The reason Administrator Wheeler gave for suspending the assessment was that it was not a priority of the agency’s program areas. Yet, documents we obtained through FOIA revealed the opposite. Scientists from the Office of Air and Radiation division wrote to Jennifer Orme-Zavaleta at the Office of Research and Development (ORD) in 2017: “As you know, we have a strong interest in this review and are anxious to see it completed,” she wrote (our emphasis added). “OAR regularly provides input to ORD on which hazardous air pollutants (HAP) the program office believes may be critical in shaping its regulations, and we have consistently identified formaldehyde as a priority. Having a current cancer unit risk estimate for formaldehyde is critical for the agency’s air toxics program for use in 1) the National Air Toxics Assessment (NATA), 2) the Clean Air Act (CAA) Section 112 Risk and Technology Review (RTR) rulemakings, 3) evaluation of potential risks from on-road and nonroad mobile sources regulated under relevant sections of the CAA and 4) regional and local-scale risk assessment.” Further, a 2019 GAO report revealed that senior officials at EPA interfered with the ability of IRIS career staff to continue work on or issue critical scientific assessments on the health risks associated with exposures to environmental contaminants, including formaldehyde. The GAO report does not name the individuals involved with stalling the assessment releases, but states that they were in leadership positions.

I hope that EPA plans to accept our 2019 request for a scientific integrity investigation, since questions still remain about how former ORD head David Dunlap, who previously worked at Koch Industries — which has a stake in the chemical’s production — delayed his recusal to weigh in on related decisions. We also know ACC was continuing to meet with EPA and lobby hard against making a link between formaldehyde exposure and leukemia, using industry-funded data. The voices of industry should not have been prioritized over the voices of EPA scientists and experts committed to meeting the agency’s mission. Ultimately, EPA’s scientific integrity policy “prohibits all EPA employees, including scientists, managers, and other Agency leadership, from suppressing, altering, or otherwise impeding the timely release of scientific information,” which should have insulated this study from interference. In order to prevent future delay of this study and others, EPA must expose the truth about what occurred and change internal practices to fill in the cracks.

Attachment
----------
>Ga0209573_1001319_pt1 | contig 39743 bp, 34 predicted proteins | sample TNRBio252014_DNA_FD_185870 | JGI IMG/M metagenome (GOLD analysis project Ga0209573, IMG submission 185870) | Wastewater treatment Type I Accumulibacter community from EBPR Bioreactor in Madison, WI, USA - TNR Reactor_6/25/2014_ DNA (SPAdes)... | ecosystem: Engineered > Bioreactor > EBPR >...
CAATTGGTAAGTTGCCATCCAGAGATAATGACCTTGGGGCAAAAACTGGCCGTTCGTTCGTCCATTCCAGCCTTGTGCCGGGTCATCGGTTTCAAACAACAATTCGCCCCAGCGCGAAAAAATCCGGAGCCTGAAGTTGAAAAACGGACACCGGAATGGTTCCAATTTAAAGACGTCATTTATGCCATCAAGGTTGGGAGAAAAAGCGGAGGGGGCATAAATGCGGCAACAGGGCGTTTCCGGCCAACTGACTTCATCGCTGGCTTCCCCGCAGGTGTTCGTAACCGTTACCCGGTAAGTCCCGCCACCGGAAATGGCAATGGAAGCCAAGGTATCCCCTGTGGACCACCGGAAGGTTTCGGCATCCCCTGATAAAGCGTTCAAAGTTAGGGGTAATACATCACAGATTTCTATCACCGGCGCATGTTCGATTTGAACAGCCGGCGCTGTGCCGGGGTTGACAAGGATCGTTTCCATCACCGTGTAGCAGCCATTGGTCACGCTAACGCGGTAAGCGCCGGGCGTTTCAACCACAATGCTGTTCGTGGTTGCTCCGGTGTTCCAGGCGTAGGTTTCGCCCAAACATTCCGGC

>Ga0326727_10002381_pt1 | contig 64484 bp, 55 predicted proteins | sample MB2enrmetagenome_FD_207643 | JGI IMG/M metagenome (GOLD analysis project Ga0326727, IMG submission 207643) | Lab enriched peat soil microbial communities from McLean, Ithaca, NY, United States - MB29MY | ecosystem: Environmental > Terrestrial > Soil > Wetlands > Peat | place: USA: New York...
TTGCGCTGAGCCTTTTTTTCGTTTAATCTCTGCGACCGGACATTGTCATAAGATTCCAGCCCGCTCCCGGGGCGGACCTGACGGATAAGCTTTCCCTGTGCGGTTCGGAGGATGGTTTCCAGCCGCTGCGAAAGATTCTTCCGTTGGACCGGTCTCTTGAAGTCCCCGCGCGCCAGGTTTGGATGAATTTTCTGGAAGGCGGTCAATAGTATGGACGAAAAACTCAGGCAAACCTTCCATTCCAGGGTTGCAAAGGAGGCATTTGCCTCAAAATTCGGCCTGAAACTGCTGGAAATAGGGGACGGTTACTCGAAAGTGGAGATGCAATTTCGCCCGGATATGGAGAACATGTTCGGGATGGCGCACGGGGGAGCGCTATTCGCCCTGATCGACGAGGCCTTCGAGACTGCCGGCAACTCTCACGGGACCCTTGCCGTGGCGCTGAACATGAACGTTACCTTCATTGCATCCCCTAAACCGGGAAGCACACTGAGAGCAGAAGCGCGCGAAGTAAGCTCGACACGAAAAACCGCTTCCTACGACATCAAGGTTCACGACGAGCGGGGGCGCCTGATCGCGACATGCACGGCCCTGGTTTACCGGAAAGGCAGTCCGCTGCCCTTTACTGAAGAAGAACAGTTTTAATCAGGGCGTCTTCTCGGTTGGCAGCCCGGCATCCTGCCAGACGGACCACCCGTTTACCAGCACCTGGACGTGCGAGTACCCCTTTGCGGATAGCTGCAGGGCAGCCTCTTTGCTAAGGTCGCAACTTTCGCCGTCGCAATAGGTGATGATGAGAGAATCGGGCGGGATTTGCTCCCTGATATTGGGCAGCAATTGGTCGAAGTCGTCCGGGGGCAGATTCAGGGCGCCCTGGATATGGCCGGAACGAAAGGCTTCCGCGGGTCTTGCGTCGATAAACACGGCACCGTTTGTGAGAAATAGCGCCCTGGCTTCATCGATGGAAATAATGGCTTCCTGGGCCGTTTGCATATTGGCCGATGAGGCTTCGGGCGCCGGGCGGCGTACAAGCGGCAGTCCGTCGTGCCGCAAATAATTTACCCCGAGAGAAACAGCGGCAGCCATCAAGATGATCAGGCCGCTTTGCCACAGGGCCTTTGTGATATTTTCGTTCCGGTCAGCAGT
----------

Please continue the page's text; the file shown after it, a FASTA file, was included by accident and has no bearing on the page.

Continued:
The next piece of the process is important

The output of the IRIS office is not just important for federal policymaking, but its assessments and associated toxicity values are used by state environmental and public health agencies, as well as community groups, to assess and address local risks to public health. This scientific expertise guides action that is essential to protect public health nationwide, especially in communities of color bearing the unacceptable burden of cumulative chemical exposures. The finalization of the formaldehyde assessment should be grounded in the best available science, completed without delay, and promptly incorporated into and relied upon to expediently set health-protective standards.